This summer I slogged through the 25th anniversary edition of Richard Rhodes’ Pulitzer Prize winning book, The Making of the Atomic Bomb.

The work was recommended by my brother-in-law, and was made more relevant by renewed concern over nuclear war after Russia’s invasion of Ukraine. It’s easy to see why Rhodes won accolades, though the 800+ pages contained more scientific minutia than this theologian could digest.

One of the more thought-provoking passages includes an observation on how civilized and ostensibly Christian allied powers got to the point of indiscriminately fire-bombing enemy cities—and eventually dropping atomic bombs on civilians.

After harrowing first-person accounts of the Feuersturm in Hamburg, where at least 45,000 people (mostly old people, women, and children) were killed in a single night, Rhodes writes:

“Civilians had the misfortune to be the only victims left available. […] No great philosophical effort was required to discover acceptable rationales. War begot psychic numbing in combatants and civilians alike; psychic numbing prepared the way for increasing escalation” (475; emphasis added).

Summation: War begets numbness. Numbness abets escalation.

My point here is not to say anything about the bombing campaigns of WW2. I’m well aware of the complexities that surrounded those decisions—and of the calculus of possible lives saved by avoiding invasion of the Japanese home islands. None of that is my direct concern.

Instead, Rhodes’ claim strikes me as insightful insofar as it may apply to other “escalations”— beyond firestorms, incendiary bombs, and even nuclear war.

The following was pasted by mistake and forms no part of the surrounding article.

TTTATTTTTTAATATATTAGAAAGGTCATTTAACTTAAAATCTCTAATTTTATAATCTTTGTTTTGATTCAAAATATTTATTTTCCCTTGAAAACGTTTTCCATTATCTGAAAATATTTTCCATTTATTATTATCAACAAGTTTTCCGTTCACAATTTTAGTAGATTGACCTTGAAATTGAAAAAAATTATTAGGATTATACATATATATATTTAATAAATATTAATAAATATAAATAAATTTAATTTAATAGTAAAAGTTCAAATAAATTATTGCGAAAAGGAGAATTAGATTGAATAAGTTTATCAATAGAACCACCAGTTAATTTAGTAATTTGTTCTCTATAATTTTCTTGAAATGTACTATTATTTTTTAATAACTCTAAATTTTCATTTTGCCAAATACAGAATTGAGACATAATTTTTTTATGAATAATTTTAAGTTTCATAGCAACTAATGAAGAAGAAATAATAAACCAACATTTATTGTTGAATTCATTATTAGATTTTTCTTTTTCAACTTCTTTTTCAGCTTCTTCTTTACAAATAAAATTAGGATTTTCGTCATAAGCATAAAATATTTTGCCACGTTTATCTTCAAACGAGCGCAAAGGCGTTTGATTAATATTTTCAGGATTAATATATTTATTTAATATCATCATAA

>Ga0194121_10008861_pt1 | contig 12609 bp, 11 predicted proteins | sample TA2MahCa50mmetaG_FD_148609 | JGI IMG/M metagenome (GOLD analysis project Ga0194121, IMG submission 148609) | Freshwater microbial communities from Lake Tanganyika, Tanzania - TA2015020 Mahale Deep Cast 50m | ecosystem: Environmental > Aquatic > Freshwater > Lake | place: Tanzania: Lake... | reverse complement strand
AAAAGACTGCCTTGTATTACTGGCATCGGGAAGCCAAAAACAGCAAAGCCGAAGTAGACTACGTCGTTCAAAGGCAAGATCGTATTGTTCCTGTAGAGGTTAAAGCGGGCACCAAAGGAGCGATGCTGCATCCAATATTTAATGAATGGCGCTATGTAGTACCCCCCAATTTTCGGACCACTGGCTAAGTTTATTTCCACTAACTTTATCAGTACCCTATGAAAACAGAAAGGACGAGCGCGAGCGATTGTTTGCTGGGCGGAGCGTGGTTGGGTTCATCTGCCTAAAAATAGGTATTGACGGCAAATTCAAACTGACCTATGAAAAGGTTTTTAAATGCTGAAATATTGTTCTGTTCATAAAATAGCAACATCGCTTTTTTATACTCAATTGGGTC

His point is that cultures don’t transgress certain self-imposed / ethical “red lines” because smart people devise sufficient rational arguments. To the extent that such arguments exist they are more likely post facto rationalizations. In times of “war” (read: trauma, fear, and intense conflict), drivers of human behavior are more concussive than cerebral. And in this way, they are exacerbated by “psychic numbing.”

In both Old and New Testaments, the language of no longer having “ears to hear” and “hands to feel” sounds a bit like anesthetic state described by Rhodes. Thus, when Walter Brueggemann describes the function of prophetic witness, he often sets it in contrast not merely with error or idolatry, but with a kind of apathetic numbness.

In this sense, prophetic speech is not primarily concerned with making people feel badly—but with helping people feel rightly—in the midst of a culture that has numbed them to that which should strike them as unhealthy and destructive. “Worldliness,” in the words of my old professor, David Wells, “is anything that makes sin seem normal and righteousness seem strange.”

If that’s true, then one of the chief goals of preaching is not simply to point people to Jesus or to make valid observations about Scripture; it is also to break through “psychic numbness.”

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